Jayaraj is back with Haasyam, a dark comedy
The filmmaker talks about making the eighth entry in his navarasa series, working with leading man Harisree Ashokan, and why he still believes in the theatrical experience
Thirty years after his directorial debut, the filmmaker in Jayaraj still remains passionate and interesting as ever. He has been on a filmmaking spree lately, working silently and fast to complete the production of two small-budget films back-to-back. You don’t know about a new Jayaraj film unless he puts the information out there himself.
Following Backpackers starring Kalidas Jayaram, Jayaraj has completed Haasyam, the eighth entry in his series of films titled after each of the navarasas. His leading man this time is Harisree Ashokan, who plays ‘Japan’, a middle-aged family man trying to make ends meet by supplying cadavers for medical students. It’s a profession hitherto unexplored in Malayalam cinema.
Jayaraj calls the film a “dark comedy” that deals with death in a lighter vein. Death is a theme in Backpackers too, but both films, he says, tread different narrative paths. “Yes, the characters have a serious side to them, but despite the subject matter, these films are not grim,” says the national award-winning filmmaker, who wanted to express the idea of life being a joke regardless of our technological accomplishments. With all that is going on right now, it seems like something we all can relate to.
Explaining the reason behind naming his protagonist ‘Japan’, Jayaraj says it’s a common nickname for people who are shrewd and smart. “Japan is a cunning fellow, but he is not exactly a fraud either,” he explains. “This man is quite resourceful — he has a talent for getting anything done.” Jayaraj cast Harisree Ashokan because his face is the first thing that came to his mind while penning the script. “He is a vibrant and outstanding performer; we can convert him into anything. He is easily mouldable, whatever the role. He can carry off an ordinary man’s role without any strain.”
Though the idea for the film came to Jayaraj after finishing Backpackers, he thinks it all started with a spark ignited inside his mind when he chanced upon a cadaver in his school days. “I once pondered the idea of telling a story from the perspective of a cadaver,” he says. “Before shooting Haasyam, I thought of some quirky ways to tell this story, until I decided to do it the way it is now.”
Haasyam has been selected for the Panorama section of the 23rd edition of the Shanghai International Film Festival which is slated to run from July 18-27. To send the film for festivals, Jayaraj finished the post-production before December 31. It was only later that he finished the post-production of Backpackers.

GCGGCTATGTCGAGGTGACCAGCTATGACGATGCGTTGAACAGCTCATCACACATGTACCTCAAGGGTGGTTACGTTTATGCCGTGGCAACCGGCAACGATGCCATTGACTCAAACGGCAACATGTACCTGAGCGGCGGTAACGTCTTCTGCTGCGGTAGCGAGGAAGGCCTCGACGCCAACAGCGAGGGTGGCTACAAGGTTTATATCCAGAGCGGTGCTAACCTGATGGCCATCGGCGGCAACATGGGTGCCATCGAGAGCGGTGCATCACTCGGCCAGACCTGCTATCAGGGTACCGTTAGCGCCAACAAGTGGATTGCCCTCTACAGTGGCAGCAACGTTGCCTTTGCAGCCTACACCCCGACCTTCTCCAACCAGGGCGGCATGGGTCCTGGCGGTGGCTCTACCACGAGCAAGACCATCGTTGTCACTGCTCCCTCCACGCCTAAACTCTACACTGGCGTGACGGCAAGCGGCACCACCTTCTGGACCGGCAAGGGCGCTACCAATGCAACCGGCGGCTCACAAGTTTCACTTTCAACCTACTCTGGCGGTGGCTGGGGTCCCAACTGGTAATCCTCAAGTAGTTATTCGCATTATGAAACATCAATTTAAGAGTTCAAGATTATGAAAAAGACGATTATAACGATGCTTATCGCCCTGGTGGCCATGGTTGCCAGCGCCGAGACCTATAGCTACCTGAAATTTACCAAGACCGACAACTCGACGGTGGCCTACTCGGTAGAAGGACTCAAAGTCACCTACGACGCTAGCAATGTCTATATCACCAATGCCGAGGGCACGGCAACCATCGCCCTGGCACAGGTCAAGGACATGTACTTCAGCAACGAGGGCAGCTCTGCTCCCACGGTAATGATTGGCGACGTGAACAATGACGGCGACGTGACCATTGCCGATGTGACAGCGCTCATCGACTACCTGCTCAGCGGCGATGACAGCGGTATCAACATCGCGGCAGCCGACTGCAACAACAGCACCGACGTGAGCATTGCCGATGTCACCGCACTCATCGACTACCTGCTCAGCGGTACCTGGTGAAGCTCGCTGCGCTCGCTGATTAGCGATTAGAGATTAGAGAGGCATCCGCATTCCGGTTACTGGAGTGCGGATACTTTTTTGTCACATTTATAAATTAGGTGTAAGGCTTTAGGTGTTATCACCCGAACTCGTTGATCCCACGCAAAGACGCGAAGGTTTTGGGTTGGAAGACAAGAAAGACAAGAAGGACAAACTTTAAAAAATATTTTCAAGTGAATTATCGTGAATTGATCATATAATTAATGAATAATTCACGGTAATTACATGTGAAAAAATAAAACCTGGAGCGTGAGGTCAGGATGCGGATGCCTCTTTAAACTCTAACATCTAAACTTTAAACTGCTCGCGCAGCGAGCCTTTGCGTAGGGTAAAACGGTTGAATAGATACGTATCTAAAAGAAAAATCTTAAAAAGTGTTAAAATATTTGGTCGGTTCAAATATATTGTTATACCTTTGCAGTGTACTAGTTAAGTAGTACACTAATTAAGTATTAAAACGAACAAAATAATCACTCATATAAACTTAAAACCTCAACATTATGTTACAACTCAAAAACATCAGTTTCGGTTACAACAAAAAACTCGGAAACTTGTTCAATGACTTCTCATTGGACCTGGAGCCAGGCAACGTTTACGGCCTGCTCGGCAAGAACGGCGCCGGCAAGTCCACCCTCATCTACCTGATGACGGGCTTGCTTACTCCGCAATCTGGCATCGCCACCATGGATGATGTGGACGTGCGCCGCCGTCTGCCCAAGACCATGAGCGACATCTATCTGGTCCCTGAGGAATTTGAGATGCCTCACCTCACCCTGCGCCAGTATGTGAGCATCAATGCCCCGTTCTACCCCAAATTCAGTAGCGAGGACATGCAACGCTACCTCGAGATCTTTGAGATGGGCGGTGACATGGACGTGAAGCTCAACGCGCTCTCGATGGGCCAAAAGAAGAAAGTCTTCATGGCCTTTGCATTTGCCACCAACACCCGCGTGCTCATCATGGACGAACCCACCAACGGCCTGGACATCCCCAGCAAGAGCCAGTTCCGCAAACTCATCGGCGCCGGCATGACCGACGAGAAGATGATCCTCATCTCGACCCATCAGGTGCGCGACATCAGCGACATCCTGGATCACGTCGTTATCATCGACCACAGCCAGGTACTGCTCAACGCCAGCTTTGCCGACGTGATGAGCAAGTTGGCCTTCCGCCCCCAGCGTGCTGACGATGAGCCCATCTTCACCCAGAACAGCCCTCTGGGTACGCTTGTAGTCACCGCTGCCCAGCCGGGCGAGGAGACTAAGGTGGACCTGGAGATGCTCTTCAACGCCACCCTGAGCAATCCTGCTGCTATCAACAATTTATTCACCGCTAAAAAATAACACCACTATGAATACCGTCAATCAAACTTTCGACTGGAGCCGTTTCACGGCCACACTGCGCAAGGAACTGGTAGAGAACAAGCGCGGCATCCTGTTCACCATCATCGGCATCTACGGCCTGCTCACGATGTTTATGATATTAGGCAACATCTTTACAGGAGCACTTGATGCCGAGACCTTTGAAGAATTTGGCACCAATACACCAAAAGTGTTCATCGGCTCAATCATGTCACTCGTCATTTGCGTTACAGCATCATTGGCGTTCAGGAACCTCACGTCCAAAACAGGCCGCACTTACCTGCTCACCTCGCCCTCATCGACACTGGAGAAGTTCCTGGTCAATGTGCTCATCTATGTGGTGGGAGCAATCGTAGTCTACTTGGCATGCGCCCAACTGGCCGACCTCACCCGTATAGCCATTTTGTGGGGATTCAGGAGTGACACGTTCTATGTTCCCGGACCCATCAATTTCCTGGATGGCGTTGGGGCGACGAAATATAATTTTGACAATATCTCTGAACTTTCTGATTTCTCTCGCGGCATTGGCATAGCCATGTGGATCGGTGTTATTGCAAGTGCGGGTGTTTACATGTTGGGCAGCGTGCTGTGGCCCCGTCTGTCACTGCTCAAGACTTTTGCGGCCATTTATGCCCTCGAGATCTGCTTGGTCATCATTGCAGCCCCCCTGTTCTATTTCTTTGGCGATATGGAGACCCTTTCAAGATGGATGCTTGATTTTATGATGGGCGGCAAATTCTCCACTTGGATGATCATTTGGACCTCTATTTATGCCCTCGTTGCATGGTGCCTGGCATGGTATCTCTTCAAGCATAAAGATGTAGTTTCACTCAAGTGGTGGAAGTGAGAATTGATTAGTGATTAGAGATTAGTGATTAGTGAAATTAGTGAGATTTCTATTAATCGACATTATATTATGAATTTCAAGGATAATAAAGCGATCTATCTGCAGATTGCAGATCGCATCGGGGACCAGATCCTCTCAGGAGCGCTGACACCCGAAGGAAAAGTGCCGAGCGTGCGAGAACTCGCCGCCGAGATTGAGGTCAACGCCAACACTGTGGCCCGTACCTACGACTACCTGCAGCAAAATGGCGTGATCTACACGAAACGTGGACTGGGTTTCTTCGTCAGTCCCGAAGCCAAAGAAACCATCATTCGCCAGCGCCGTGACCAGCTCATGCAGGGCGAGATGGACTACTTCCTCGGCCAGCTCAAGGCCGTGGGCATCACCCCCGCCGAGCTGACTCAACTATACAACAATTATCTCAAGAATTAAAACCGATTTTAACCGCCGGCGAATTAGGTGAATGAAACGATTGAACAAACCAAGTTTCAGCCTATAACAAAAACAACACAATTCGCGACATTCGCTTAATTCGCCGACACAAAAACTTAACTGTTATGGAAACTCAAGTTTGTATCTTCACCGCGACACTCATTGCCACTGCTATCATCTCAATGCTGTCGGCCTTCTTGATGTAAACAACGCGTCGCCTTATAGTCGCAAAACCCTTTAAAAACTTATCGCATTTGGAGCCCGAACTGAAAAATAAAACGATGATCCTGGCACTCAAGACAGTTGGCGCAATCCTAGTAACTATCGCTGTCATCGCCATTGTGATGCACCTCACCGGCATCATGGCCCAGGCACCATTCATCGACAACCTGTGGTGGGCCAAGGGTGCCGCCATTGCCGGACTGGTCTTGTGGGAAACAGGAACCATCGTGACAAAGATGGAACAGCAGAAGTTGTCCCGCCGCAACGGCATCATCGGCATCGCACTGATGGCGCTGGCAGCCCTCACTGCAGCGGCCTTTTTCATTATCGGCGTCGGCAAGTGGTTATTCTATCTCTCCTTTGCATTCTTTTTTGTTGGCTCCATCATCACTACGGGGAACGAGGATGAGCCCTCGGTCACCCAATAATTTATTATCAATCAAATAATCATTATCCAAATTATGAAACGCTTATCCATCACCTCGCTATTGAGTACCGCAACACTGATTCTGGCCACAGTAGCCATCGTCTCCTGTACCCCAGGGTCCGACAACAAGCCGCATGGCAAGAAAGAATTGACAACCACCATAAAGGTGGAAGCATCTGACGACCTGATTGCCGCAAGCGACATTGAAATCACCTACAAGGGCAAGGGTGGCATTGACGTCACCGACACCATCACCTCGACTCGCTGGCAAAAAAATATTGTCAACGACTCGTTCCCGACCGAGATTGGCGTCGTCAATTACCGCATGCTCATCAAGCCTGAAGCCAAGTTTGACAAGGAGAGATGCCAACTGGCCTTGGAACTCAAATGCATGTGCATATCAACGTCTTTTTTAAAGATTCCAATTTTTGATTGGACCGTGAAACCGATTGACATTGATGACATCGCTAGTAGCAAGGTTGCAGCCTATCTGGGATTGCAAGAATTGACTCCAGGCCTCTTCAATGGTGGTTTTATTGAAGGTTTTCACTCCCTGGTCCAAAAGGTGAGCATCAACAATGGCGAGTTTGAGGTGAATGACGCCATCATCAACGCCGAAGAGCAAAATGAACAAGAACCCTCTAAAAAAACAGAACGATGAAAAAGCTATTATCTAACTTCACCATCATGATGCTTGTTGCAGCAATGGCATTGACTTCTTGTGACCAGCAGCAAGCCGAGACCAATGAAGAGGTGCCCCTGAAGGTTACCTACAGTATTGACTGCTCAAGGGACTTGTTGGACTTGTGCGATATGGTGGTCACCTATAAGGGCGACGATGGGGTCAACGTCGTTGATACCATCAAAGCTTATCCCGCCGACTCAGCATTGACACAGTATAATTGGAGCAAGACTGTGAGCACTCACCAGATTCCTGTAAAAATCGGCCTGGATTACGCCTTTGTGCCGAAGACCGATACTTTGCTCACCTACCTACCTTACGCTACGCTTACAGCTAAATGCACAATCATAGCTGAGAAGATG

Except for Veeram, all of Jayaraj’s recent films were shot mostly outdoors. He finds outdoor filming beneficial as it eliminates the complications and expenses of shooting indoors. “Nature has played a big part in my films. Its major contribution to my filmmaking cannot be stressed enough,” he adds. “As far as I’m concerned, shooting indoors is very restrictive. Creating and lighting a set is an expensive process. Major manpower is needed even for a small scene. Also, the sets have to be air-conditioned these days. In the old days, we did everything with a fan. Now we not only have to think about providing a luxurious atmosphere but also security.”
Jayaraj has not yet decided on a release mode for Haasyam. He is someone who believes in the theatrical experience, even if some of his films get only a limited release due to their offbeat nature. Asked about theatres reopening, he feels that they “will be definitely back and more active than before”. “Though there are multiple platforms out there, we all yearn for the ambience and community experience of a movie hall,” he says. “I think the situation will improve in the next two-three months. Some countries have already begun reopening their theatres. We will slowly learn to adapt, while following all the necessary precautions, of course.”
'It's a fresh, honest subject'
Like Kalabhavan Mani and Salim Kumar before him, Harisree Ashokan is among those actors who are as good with serious roles as they’re with comic ones. After 2018’s Ilayaraja, the actor is once again essaying a serious character in Jayaraj’s Haasyam. Ashokan says he was amazed at Jayaraj’s fast and systematic filmmaking style.
“Everything was well-planned. We completed the shoot with a minimal crew in nine days. Each shot was calculated in advance. There were no new decisions made on the set. Of course, there were some minor improvisations here and there, but Jayettan (Jayaraj) knew the location well and had a clear idea of how to go about the shoot. Even our cinematographer, Vinod Illampally, is from Kottayam.”
As the film was shot continuously without breaks, Ashokan found the experience quite invigorating. “I’m someone who doesn’t like sitting idle on sets. I like to keep working without any long gaps. Besides, it’s a fresh, simple and honest subject with a lot of heart. It has a good ending. It’s about a man who lives for his family. It’s not a typical offbeat film. It’s very touching,” he says.